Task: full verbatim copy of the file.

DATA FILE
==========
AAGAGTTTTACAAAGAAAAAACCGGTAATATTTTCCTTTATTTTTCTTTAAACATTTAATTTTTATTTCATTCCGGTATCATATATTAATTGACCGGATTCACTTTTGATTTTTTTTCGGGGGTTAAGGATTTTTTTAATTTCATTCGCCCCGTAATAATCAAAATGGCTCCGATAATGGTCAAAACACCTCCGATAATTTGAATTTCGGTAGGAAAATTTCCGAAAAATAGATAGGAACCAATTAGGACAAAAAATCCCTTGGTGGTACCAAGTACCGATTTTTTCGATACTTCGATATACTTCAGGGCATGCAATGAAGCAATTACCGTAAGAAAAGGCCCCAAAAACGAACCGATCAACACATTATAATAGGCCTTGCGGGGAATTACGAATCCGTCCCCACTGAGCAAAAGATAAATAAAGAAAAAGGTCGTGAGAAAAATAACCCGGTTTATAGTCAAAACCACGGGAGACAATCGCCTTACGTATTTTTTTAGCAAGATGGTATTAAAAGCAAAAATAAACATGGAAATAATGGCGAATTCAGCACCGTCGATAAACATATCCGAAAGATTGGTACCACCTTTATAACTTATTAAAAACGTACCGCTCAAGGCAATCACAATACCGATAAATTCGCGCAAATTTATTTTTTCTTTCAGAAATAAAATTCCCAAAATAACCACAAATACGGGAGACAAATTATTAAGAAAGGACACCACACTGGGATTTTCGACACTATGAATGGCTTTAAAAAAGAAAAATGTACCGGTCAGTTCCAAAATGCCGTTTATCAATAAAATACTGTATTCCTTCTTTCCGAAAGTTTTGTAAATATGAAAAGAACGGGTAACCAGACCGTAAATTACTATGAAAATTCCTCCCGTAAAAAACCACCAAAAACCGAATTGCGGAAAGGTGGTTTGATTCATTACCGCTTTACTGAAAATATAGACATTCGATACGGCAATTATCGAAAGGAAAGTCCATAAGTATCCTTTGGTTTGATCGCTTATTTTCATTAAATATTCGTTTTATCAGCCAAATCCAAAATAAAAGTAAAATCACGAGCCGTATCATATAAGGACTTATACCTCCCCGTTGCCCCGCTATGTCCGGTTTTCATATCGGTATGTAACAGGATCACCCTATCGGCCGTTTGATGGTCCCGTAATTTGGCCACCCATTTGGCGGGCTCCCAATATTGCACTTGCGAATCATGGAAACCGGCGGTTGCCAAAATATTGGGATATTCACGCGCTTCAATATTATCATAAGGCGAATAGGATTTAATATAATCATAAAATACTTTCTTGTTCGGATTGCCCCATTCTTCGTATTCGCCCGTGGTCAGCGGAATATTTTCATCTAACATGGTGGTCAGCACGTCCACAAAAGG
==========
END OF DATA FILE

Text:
AAGAGTTTTACAAAGAAAAAACCGGTAATATTTTCCTTTATTTTTCTTTAAACATTTAATTTTTATTTCATTCCGGTATCATATATTAATTGACCGGATTCACTTTTGATTTTTTTTCGGGGGTTAAGGATTTTTTTAATTTCATTCGCCCCGTAATAATCAAAATGGCTCCGATAATGGTCAAAACACCTCCGATAATTTGAATTTCGGTAGGAAAATTTCCGAAAAATAGATAGGAACCAATTAGGACAAAAAATCCCTTGGTGGTACCAAGTACCGATTTTTTCGATACTTCGATATACTTCAGGGCATGCAATGAAGCAATTACCGTAAGAAAAGGCCCCAAAAACGAACCGATCAACACATTATAATAGGCCTTGCGGGGAATTACGAATCCGTCCCCACTGAGCAAAAGATAAATAAAGAAAAAGGTCGTGAGAAAAATAACCCGGTTTATAGTCAAAACCACGGGAGACAATCGCCTTACGTATTTTTTTAGCAAGATGGTATTAAAAGCAAAAATAAACATGGAAATAATGGCGAATTCAGCACCGTCGATAAACATATCCGAAAGATTGGTACCACCTTTATAACTTATTAAAAACGTACCGCTCAAGGCAATCACAATACCGATAAATTCGCGCAAATTTATTTTTTCTTTCAGAAATAAAATTCCCAAAATAACCACAAATACGGGAGACAAATTATTAAGAAAGGACACCACACTGGGATTTTCGACACTATGAATGGCTTTAAAAAAGAAAAATGTACCGGTCAGTTCCAAAATGCCGTTTATCAATAAAATACTGTATTCCTTCTTTCCGAAAGTTTTGTAAATATGAAAAGAACGGGTAACCAGACCGTAAATTACTATGAAAATTCCTCCCGTAAAAAACCACCAAAAACCGAATTGCGGAAAGGTGGTTTGATTCATTACCGCTTTACTGAAAATATAGACATTCGATACGGCAATTATCGAAAGGAAAGTCCATAAGTATCCTTTGGTTTGATCGCTTATTTTCATTAAATATTCGTTTTATCAGCCAAATCCAAAATAAAAGTAAAATCACGAGCCGTATCATATAAGGACTTATACCTCCCCGTTGCCCCGCTATGTCCGGTTTTCATATCGGTATGTAACAGGATCACCCTATCGGCCGTTTGATGGTCCCGTAATTTGGCCACCCATTTGGCGGGCTCCCAATATTGCACTTGCGAATCATGGAAACCGGCGGTTGCCAAAATATTGGGATATTCACGCGCTTCAATATTATCATAAGGCGAATAGGATTTAATATAATCATAAAATACTTTCTTGTTCGGATTGCCCCATTCTTCGTATTCGCCCGTGGTCAGCGGAATATTTTCATCTAACATGGTGGTCAGCACGTCCACAAAAGG